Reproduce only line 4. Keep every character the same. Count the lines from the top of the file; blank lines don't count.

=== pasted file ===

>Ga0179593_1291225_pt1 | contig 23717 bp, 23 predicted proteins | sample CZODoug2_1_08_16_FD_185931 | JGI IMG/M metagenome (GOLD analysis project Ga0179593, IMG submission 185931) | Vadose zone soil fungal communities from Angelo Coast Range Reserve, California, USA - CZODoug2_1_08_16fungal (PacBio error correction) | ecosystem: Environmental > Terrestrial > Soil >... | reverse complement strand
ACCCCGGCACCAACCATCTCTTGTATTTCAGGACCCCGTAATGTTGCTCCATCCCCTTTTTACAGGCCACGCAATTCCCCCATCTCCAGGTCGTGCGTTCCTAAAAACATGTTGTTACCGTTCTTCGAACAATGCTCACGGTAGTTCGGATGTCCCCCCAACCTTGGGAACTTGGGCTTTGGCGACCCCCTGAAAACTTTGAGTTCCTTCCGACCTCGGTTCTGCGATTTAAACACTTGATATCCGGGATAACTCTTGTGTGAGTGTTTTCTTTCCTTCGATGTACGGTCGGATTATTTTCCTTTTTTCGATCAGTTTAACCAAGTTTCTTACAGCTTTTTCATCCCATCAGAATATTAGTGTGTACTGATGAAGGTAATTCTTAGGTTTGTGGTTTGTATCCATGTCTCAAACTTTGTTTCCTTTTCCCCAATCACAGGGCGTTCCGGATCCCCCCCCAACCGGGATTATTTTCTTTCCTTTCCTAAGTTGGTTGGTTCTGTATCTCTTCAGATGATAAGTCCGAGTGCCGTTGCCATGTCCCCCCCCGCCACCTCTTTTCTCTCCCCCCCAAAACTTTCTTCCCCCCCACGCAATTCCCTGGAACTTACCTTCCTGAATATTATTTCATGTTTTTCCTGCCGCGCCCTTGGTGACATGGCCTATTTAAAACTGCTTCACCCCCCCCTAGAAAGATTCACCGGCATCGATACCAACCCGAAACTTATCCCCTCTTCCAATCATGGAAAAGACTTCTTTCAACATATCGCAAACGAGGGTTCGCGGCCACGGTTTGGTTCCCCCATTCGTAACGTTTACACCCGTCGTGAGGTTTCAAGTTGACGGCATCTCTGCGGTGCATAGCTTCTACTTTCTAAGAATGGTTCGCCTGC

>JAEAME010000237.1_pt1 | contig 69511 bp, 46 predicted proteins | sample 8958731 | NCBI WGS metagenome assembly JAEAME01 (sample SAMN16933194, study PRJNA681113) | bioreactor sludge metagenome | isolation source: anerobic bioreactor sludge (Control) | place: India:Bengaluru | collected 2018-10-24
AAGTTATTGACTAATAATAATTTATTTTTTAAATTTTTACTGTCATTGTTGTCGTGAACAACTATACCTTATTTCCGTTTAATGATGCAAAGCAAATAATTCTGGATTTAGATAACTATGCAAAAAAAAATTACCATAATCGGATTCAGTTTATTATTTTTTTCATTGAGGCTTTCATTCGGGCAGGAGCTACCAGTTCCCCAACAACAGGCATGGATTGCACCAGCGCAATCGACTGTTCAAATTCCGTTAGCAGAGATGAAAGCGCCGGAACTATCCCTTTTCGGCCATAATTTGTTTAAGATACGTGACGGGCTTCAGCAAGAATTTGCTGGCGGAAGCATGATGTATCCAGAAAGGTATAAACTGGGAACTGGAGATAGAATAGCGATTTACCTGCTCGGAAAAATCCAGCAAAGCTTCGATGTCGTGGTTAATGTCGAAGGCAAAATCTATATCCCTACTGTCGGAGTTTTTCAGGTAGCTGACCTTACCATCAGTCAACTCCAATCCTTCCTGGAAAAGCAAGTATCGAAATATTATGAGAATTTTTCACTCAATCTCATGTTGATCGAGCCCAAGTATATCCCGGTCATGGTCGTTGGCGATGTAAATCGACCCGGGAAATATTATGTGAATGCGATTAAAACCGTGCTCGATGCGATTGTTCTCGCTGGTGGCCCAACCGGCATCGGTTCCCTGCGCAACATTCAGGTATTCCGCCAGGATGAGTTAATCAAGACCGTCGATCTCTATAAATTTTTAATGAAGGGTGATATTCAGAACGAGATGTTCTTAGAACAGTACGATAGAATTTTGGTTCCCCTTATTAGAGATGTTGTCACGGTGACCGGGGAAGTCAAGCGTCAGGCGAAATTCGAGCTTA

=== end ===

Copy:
AAGTTATTGACTAATAATAATTTATTTTTTAAATTTTTACTGTCATTGTTGTCGTGAACAACTATACCTTATTTCCGTTTAATGATGCAAAGCAAATAATTCTGGATTTAGATAACTATGCAAAAAAAAATTACCATAATCGGATTCAGTTTATTATTTTTTTCATTGAGGCTTTCATTCGGGCAGGAGCTACCAGTTCCCCAACAACAGGCATGGATTGCACCAGCGCAATCGACTGTTCAAATTCCGTTAGCAGAGATGAAAGCGCCGGAACTATCCCTTTTCGGCCATAATTTGTTTAAGATACGTGACGGGCTTCAGCAAGAATTTGCTGGCGGAAGCATGATGTATCCAGAAAGGTATAAACTGGGAACTGGAGATAGAATAGCGATTTACCTGCTCGGAAAAATCCAGCAAAGCTTCGATGTCGTGGTTAATGTCGAAGGCAAAATCTATATCCCTACTGTCGGAGTTTTTCAGGTAGCTGACCTTACCATCAGTCAACTCCAATCCTTCCTGGAAAAGCAAGTATCGAAATATTATGAGAATTTTTCACTCAATCTCATGTTGATCGAGCCCAAGTATATCCCGGTCATGGTCGTTGGCGATGTAAATCGACCCGGGAAATATTATGTGAATGCGATTAAAACCGTGCTCGATGCGATTGTTCTCGCTGGTGGCCCAACCGGCATCGGTTCCCTGCGCAACATTCAGGTATTCCGCCAGGATGAGTTAATCAAGACCGTCGATCTCTATAAATTTTTAATGAAGGGTGATATTCAGAACGAGATGTTCTTAGAACAGTACGATAGAATTTTGGTTCCCCTTATTAGAGATGTTGTCACGGTGACCGGGGAAGTCAAGCGTCAGGCGAAATTCGAGCTTA